I must admit that I did not have any French Fries during my various visits to France. But, quite a few years ago, while living in Belgium, I did discover the exalted world of the Gourmet Frites. The Belgians have turned the simple French Fry into a most popular super-dish – no, a passion - and made cooking/serving it into an art form. They are universally served in a paper or a cardboard cone with a dollop of mayonnaise on top.
Brussels has to be the Mecca-of-the-Frites. I was living in a small village, Rijmenam, about 5km from Mechelen. Rijnemam’s claims to fame must be restricted to being my host-village for many months and the Battle of Rijmenam. This battle was fought in the early stages of the Eighty Years War between the forces of the States-General of the Netherlands and the Spanish Governor General of the Habsburg Netherlands, Don Juan de Austria, on 31 July 1531. The Spanish forces suffered a strategic defeat. How interesting, even if we think in terms of the potato. The Spanish introduced the potato in Europe, but the Belgians are the kings of the French Fry today!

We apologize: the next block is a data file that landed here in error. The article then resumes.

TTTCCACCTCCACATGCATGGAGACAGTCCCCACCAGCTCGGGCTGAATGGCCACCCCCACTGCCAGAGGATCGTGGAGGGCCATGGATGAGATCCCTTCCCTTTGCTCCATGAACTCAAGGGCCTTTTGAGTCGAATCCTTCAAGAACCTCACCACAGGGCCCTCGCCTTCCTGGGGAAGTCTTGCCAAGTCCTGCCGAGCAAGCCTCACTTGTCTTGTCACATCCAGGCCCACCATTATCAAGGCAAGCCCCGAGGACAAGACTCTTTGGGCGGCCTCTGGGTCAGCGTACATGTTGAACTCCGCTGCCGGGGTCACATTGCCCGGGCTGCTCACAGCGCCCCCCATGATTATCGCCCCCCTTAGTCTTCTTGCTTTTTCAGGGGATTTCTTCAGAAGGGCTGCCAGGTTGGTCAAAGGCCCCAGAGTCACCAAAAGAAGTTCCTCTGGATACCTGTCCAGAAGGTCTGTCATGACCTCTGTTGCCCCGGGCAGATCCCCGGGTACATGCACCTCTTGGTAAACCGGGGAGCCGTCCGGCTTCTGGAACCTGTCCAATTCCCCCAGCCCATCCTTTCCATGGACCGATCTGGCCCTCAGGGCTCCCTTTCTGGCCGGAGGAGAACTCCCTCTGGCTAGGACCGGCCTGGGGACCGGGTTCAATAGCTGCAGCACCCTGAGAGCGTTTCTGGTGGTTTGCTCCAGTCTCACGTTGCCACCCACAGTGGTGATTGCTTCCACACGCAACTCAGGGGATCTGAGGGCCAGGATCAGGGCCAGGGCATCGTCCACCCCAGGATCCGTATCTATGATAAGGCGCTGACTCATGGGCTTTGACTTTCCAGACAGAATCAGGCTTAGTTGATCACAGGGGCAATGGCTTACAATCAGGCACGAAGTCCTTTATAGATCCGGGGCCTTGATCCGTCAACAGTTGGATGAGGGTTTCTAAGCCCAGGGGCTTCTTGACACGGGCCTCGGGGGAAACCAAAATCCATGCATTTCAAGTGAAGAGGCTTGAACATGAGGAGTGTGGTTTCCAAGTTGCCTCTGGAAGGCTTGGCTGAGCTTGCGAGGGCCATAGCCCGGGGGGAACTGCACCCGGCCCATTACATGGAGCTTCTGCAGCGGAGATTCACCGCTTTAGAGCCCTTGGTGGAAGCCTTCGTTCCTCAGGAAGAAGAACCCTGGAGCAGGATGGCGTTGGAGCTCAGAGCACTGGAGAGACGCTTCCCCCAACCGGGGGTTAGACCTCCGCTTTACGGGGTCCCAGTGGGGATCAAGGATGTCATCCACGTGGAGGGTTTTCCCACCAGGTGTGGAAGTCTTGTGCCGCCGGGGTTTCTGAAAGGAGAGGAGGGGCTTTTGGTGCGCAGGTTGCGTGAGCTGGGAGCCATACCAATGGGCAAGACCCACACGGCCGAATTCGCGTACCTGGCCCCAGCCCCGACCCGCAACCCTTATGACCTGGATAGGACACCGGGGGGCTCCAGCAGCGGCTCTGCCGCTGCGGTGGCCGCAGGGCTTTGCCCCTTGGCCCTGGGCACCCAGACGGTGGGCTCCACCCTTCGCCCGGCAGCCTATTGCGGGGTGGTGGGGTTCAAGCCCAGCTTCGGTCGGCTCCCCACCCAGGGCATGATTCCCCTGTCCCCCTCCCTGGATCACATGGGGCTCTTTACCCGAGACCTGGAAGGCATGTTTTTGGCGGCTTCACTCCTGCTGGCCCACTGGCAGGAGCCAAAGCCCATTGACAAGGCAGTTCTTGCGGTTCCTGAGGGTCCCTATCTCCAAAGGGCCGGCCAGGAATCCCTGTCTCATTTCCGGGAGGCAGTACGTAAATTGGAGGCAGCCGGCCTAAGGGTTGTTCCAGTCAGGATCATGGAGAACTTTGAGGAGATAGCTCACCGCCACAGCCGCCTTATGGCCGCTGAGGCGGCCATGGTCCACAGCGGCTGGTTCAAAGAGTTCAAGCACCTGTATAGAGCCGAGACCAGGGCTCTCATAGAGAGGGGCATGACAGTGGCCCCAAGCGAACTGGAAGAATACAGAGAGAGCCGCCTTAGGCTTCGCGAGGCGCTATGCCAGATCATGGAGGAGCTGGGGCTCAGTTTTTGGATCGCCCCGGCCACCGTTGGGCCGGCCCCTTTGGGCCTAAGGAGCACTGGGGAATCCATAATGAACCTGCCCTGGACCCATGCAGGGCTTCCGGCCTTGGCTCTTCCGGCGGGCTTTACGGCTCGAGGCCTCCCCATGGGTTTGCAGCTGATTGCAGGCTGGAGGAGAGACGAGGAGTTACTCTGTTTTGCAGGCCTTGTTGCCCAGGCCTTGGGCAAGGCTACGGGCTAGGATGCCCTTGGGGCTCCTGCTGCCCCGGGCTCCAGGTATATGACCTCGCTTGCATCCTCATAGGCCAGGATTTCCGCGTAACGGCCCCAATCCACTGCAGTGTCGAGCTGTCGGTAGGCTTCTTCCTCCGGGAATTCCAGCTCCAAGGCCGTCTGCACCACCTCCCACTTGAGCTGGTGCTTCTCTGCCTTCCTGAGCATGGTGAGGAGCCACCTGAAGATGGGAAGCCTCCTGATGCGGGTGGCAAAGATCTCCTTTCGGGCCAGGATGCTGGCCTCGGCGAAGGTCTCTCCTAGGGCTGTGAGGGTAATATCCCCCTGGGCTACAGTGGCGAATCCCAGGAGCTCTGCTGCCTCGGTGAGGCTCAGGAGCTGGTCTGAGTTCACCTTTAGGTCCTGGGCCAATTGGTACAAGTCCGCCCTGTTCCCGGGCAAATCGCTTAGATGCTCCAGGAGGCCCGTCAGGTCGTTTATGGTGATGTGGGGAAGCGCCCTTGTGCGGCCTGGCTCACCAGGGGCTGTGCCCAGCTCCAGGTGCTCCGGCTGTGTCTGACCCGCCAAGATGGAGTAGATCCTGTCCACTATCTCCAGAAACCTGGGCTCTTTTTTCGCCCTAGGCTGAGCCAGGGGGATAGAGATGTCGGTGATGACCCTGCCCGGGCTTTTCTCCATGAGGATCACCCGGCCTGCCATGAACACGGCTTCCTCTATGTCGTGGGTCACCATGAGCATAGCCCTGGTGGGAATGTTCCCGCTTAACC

Jumping a few centuries from the 16th century, I would take a ten-minute walk to my bus stop. It was named after a famous restaurant, Wit Paard (The White Horse). The bus ride to Mechelen railway station took about a half hour, the same time as the train journey to Brussels. I did this journey on numberless days, chasing the scents and tastes of the Frites in various fritkots. Since the best fritkots were not in the center of the city but spread all over, I thoroughly enjoyed exploring Brussels – on foot, by bus and by tram – looking for the Best Frits.